[Guest Blog] A day in the life of a criminal law VA.... and other FAQs
A day in the life of a criminal law VA
(and other frequently asked questions about being or hiring a VA)
By Danielle Blanch, Founder, Nova VA Solutions
I am a Virtual Assistant (VA) and I work from home, with my dogs.
My background is working as a Field Officer for the Aboriginal Legal Service, in private legal practice as a personal assistant to criminal lawyers and at Legal Aid NSW.
I started my VA business for 2 reasons:
1. to work flexibly around my dogs (yes, I am a crazy dog lady!). I don’t have any children and felt extremely guilty leaving my dogs home all the time, paying someone else to hang out with them; and
2. I was also working two jobs. I was doing the admin work for my husband’s busy Lawn and Garden business of a nighttime and working in an office during the day, burning the candle at both ends and burning myself out in the process.
When my husband’s business got so big, I started looking around for a casual assistant who could do the work for us, however, not having an office space I had no idea how we could make it work. Then a MamaMia blog post popped (in that crazy we are not listening to your thoughts kind of way) into my Facebook feed about work from home mums and it mentioned Ingrid Bayer from the VA institute.
That was all I needed, I googled the letters “VA” and thought I CAN DO THIS! The next day I was on the phone with Ingrid and started my training with her program at The VA Institute. Fast-forward 7 months, I took leave without pay from my full time job with Legal aid in July and jumped head first into starting my own business.
In my first week, I started with 2 clients:
a large firm who engaged me to undertake additional work supporting their administration team during a busy period, and
a sole practitioner who I help to build her firm from the ground up.
What does a VA do for their clients?
Currently I offer a variety of services and, being criminal law specific, my main task is applying for legal aid grants online for the lawyers I assist. In doing this for them I free up time for them and ensure they can devote their time to other areas of their practice. Once I have the log in details, I can easily access the legal aid grants portal from my home office.
However, I also have access to the various customer relationship manager systems (CRM) that the firms use and diaries and I do transcription/dictation, electronic file management, data entry, cold call clients, chase up overdue accounts, chase up finances, find agents, find clients, contact rehab centres, Courts, counsel and the Public Defender. If it can be done virtually, I can do it.
I attend a local firm once a week in person and do some of the physical tasks for that firm as well. A sole practitioner owns the office and I am her only admin support. I find this beneficial because it keeps me “visual” to the lawyers, and it gets me out and about once a week, helping to keep me sane, as I tend to get a little stir crazy talking to the dogs all day.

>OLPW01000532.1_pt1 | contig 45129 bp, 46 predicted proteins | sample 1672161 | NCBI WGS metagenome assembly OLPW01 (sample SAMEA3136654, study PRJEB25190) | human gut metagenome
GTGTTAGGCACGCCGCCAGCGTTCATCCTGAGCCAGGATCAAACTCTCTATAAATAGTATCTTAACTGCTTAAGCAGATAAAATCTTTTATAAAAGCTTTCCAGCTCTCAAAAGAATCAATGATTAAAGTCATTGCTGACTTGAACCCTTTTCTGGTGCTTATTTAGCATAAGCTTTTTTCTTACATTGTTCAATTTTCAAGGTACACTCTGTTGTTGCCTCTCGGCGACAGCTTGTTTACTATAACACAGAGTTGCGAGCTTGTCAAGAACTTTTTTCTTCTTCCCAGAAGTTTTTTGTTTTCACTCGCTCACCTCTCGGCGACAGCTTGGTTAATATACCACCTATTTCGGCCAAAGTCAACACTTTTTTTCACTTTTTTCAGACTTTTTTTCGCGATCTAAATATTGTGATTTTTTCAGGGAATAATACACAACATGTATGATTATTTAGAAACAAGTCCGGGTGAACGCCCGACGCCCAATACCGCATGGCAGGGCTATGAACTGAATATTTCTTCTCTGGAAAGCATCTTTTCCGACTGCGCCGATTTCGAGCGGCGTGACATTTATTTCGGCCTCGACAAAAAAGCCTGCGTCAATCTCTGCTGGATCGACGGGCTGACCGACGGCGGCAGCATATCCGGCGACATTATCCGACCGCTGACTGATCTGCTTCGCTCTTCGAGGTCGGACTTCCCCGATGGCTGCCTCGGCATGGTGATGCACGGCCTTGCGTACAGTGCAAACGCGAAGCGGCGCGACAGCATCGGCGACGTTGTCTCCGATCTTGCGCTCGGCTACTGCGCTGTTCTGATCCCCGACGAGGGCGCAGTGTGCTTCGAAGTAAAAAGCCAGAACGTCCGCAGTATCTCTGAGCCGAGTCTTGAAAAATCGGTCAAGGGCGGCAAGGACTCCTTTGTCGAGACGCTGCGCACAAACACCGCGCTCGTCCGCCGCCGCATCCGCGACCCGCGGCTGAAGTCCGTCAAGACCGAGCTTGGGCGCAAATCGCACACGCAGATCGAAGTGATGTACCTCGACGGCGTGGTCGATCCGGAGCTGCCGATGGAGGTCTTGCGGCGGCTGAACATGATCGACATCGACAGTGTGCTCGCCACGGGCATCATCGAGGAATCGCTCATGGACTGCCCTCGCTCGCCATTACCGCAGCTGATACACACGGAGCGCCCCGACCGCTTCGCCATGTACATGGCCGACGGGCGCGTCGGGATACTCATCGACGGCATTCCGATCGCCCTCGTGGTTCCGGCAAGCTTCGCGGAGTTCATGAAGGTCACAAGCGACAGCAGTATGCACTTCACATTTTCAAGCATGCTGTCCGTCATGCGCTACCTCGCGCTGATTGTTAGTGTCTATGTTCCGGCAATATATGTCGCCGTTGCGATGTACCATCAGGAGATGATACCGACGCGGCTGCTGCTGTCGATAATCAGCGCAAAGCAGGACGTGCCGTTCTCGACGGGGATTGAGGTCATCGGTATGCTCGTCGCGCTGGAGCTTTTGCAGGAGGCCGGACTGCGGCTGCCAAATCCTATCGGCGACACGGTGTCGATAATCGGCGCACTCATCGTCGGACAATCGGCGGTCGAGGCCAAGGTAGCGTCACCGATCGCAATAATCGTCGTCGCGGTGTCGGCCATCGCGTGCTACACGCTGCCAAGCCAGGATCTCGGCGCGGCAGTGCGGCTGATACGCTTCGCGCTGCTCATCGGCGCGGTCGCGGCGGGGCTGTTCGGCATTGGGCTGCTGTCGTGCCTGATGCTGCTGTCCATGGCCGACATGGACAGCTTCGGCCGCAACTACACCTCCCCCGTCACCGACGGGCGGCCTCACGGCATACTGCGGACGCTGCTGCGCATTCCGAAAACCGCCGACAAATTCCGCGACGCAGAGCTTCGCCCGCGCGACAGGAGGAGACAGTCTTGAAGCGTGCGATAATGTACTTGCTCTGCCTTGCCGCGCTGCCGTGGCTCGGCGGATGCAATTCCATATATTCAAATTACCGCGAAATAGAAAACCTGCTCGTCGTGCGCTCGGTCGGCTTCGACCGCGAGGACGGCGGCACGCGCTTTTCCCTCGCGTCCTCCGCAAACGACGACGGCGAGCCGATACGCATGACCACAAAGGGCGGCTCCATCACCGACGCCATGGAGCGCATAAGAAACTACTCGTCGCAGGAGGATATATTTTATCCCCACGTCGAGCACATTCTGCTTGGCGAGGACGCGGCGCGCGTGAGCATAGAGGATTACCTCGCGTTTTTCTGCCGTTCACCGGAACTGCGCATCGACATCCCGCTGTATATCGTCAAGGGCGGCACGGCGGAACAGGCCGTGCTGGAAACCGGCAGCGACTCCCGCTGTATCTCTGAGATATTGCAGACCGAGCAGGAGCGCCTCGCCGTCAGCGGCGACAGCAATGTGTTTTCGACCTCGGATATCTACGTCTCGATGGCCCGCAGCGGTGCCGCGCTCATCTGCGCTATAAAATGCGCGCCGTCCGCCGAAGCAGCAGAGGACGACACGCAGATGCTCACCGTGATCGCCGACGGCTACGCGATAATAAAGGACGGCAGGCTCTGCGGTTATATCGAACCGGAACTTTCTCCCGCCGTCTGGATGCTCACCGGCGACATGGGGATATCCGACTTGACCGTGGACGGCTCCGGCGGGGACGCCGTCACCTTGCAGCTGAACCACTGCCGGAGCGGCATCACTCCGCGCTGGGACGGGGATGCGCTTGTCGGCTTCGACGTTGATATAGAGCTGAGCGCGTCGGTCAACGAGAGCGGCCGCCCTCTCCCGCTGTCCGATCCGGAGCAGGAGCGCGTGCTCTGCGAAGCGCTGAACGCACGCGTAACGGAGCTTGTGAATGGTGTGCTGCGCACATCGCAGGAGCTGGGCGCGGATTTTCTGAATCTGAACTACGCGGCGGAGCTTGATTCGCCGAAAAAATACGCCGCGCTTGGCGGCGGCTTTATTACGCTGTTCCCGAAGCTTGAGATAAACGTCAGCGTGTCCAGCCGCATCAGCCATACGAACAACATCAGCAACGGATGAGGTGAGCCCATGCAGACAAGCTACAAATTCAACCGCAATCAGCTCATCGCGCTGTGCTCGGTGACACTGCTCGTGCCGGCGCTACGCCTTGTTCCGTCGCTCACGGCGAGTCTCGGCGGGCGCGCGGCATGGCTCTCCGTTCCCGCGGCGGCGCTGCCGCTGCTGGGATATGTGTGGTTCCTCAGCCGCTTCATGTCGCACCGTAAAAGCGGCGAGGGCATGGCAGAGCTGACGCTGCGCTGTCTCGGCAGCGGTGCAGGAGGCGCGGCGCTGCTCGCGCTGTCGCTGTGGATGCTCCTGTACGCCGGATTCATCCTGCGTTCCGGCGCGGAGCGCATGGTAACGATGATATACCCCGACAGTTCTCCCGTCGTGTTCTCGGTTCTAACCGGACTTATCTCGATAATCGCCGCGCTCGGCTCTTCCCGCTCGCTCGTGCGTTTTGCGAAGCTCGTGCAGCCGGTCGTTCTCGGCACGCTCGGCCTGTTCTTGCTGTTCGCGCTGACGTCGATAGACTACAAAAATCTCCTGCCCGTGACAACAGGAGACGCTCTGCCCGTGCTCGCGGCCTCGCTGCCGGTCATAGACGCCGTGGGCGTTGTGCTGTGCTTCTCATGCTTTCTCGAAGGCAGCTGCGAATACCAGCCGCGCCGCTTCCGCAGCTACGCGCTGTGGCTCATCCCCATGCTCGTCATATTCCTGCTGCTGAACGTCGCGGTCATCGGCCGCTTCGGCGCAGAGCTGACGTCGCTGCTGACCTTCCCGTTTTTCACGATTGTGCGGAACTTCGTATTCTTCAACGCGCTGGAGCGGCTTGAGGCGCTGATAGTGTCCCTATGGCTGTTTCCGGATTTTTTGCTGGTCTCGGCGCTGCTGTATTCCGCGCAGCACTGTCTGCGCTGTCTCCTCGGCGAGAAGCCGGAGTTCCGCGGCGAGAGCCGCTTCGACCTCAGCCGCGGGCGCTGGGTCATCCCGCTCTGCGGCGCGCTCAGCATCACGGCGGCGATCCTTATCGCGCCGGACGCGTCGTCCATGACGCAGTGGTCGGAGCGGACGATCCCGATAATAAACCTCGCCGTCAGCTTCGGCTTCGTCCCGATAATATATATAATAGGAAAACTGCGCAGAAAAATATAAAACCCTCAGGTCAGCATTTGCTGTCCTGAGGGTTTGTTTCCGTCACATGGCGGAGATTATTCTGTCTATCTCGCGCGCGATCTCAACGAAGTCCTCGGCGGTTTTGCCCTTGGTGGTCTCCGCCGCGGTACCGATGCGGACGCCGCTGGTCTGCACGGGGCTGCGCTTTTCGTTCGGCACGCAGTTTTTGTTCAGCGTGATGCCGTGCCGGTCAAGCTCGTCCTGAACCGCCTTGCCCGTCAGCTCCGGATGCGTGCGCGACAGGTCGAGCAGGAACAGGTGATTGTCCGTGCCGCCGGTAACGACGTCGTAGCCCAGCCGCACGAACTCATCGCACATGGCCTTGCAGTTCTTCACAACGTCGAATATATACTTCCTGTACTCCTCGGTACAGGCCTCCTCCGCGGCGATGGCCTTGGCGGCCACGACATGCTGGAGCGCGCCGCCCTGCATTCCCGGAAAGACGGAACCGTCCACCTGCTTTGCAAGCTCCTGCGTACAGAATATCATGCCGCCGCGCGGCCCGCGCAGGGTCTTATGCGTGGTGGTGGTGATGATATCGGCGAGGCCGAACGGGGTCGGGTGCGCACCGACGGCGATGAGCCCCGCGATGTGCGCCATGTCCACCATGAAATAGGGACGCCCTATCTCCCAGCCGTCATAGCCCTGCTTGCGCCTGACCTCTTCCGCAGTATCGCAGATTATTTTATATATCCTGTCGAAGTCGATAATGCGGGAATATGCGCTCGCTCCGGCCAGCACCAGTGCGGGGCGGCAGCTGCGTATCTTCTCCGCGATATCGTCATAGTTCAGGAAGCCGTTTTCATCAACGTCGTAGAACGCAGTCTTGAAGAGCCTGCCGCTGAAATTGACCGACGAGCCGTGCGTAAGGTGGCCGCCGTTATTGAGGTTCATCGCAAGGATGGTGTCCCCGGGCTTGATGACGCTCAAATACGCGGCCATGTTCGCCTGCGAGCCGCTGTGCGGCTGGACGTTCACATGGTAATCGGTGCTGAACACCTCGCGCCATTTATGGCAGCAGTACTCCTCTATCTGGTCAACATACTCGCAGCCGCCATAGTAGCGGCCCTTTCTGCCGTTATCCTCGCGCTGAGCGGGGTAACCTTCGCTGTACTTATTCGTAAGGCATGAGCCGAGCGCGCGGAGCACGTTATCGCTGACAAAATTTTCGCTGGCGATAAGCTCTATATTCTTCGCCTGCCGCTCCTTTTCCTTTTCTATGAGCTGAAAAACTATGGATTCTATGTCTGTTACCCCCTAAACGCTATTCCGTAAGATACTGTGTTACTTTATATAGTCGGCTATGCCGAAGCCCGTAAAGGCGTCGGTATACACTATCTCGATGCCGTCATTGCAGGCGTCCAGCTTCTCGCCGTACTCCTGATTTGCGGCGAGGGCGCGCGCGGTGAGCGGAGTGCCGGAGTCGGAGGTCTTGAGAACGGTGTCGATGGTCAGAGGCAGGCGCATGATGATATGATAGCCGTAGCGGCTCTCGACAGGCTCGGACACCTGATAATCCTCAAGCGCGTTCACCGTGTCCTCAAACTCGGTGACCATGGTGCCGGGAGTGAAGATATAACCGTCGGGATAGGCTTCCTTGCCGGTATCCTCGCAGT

Because I am in the niche of criminal law, I can add value to my clients by establishing a “Brief” service where lawyers I work for want to brief a matter out to a Barrister. As part of this service, the client sends me their Brief of evidence, I make a copy for the barrister and their client and collate, tab and index. I then return it to the lawyer in a nice little bundle. I am told this is one of the most time-consuming tasks for a lawyer who is already strapped for time. Not to mention the issues that can arise trying to get highly confidential legal material photocopied in an office environment.
Why use a VA over a traditional legal secretary?
A VA can be versatile. Depending on where a law firm is at, dictates the type of staff the firm (or sole practitioner) will need. For example, for a lawyer just branching out in sole practice, a VA could be a perfect and completely cost effective during the building stages of a business. Particularly if the lawyer also runs a virtual office. Think about the savings on real estate costs.
In terms of experience and skills, a VA is an experienced specialist who will usually know the programs or software you use, so some basic training for your systems may be required, but we are usually ready to hit the ground running.
A Virtual Assistant is typically a contractor, meaning we charge at an hourly or package rate, we have our own equipment so no IT cost, we have our insurance, we do our own payroll and you are not obligated to work with us on an ongoing basis or provide set hours. Sounds like a dream team member, right?!
The charge out rate for a VA is usually from $35 + per hour depending on the task, and here in Australia each small business owner sets their own pricing depending on their skills and services offered.
I personally time record (like many of the lawyers who engage me) and send my principal a detailed report of the work I have done with each invoice.
Finally, I work flexibly. I am a night owl and prefer to work that way. I am not so fond of mornings, but other Virtual Assistants are. There will no doubt be the perfect VA match for most business owners out there.